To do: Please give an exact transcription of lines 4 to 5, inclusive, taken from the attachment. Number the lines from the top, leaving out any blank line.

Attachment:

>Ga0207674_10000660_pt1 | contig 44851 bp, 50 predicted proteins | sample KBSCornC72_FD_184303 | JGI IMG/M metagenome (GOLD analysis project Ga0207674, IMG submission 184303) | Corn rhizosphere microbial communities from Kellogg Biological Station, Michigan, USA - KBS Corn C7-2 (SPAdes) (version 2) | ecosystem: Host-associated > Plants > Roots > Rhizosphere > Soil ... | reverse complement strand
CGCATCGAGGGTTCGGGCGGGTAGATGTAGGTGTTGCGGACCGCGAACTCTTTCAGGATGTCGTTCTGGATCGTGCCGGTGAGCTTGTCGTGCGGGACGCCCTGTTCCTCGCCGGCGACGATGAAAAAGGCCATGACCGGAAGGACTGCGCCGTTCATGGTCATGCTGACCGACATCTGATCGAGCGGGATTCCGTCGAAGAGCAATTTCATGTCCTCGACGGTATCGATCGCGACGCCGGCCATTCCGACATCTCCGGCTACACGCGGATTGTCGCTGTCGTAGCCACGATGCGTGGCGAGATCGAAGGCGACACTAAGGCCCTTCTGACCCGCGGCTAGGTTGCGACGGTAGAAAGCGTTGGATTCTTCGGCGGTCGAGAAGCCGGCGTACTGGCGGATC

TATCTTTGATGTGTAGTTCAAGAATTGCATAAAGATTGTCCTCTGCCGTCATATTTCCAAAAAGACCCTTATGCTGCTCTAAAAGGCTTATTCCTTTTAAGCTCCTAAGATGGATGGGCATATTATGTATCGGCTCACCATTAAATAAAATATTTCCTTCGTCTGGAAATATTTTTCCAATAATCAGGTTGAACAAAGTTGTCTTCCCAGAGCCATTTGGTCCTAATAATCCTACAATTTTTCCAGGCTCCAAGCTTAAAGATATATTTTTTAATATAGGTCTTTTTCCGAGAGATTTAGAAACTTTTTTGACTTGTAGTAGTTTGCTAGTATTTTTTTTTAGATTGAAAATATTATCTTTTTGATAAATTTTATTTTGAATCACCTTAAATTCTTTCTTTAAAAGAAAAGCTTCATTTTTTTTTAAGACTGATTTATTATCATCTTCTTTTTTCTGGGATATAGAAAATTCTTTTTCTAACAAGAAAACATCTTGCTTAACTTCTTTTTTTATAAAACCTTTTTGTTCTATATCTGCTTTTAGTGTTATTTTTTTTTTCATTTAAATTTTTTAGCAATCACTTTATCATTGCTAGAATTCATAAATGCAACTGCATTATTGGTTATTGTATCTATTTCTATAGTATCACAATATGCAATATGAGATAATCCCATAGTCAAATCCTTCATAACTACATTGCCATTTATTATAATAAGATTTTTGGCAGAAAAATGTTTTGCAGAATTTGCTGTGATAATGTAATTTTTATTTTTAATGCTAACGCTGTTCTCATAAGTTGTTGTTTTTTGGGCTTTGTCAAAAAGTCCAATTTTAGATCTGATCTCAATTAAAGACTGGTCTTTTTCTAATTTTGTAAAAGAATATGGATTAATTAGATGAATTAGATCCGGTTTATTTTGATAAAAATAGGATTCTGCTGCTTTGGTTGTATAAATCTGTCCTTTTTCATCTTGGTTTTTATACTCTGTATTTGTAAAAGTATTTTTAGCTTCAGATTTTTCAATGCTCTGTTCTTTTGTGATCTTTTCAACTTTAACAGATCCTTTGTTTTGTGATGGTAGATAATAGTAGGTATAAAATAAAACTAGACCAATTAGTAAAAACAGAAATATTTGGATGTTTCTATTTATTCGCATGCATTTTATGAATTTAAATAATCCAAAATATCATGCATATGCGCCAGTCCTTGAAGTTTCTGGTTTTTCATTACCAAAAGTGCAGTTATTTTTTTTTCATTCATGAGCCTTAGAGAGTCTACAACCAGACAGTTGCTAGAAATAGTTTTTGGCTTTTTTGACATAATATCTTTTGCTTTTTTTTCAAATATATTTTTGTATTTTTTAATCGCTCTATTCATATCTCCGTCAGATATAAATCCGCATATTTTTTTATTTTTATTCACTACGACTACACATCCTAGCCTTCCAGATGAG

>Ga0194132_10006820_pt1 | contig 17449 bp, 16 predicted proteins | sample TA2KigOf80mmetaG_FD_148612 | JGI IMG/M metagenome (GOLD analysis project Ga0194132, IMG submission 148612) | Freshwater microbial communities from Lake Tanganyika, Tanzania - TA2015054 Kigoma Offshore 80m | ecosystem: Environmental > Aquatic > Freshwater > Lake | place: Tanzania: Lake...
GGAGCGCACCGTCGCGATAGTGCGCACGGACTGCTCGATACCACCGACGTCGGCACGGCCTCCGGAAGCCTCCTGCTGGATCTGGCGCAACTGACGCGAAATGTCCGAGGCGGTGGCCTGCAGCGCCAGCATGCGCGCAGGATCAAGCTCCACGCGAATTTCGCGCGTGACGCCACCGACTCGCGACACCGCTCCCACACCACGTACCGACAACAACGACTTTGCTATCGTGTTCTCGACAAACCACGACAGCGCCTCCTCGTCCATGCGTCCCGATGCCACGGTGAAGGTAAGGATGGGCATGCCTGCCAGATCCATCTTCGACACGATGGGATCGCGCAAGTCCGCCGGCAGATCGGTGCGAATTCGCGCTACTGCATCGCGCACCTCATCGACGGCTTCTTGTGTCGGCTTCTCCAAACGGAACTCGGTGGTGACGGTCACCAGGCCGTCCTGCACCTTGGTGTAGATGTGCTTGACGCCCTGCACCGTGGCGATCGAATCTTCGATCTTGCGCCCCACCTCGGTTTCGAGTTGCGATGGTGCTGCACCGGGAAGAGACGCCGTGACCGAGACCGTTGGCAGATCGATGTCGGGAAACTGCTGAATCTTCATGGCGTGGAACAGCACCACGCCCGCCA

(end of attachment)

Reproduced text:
>Ga0194132_10006820_pt1 | contig 17449 bp, 16 predicted proteins | sample TA2KigOf80mmetaG_FD_148612 | JGI IMG/M metagenome (GOLD analysis project Ga0194132, IMG submission 148612) | Freshwater microbial communities from Lake Tanganyika, Tanzania - TA2015054 Kigoma Offshore 80m | ecosystem: Environmental > Aquatic > Freshwater > Lake | place: Tanzania: Lake...
GGAGCGCACCGTCGCGATAGTGCGCACGGACTGCTCGATACCACCGACGTCGGCACGGCCTCCGGAAGCCTCCTGCTGGATCTGGCGCAACTGACGCGAAATGTCCGAGGCGGTGGCCTGCAGCGCCAGCATGCGCGCAGGATCAAGCTCCACGCGAATTTCGCGCGTGACGCCACCGACTCGCGACACCGCTCCCACACCACGTACCGACAACAACGACTTTGCTATCGTGTTCTCGACAAACCACGACAGCGCCTCCTCGTCCATGCGTCCCGATGCCACGGTGAAGGTAAGGATGGGCATGCCTGCCAGATCCATCTTCGACACGATGGGATCGCGCAAGTCCGCCGGCAGATCGGTGCGAATTCGCGCTACTGCATCGCGCACCTCATCGACGGCTTCTTGTGTCGGCTTCTCCAAACGGAACTCGGTGGTGACGGTCACCAGGCCGTCCTGCACCTTGGTGTAGATGTGCTTGACGCCCTGCACCGTGGCGATCGAATCTTCGATCTTGCGCCCCACCTCGGTTTCGAGTTGCGATGGTGCTGCACCGGGAAGAGACGCCGTGACCGAGACCGTTGGCAGATCGATGTCGGGAAACTGCTGAATCTTCATGGCGTGGAACAGCACCACGCCCGCCA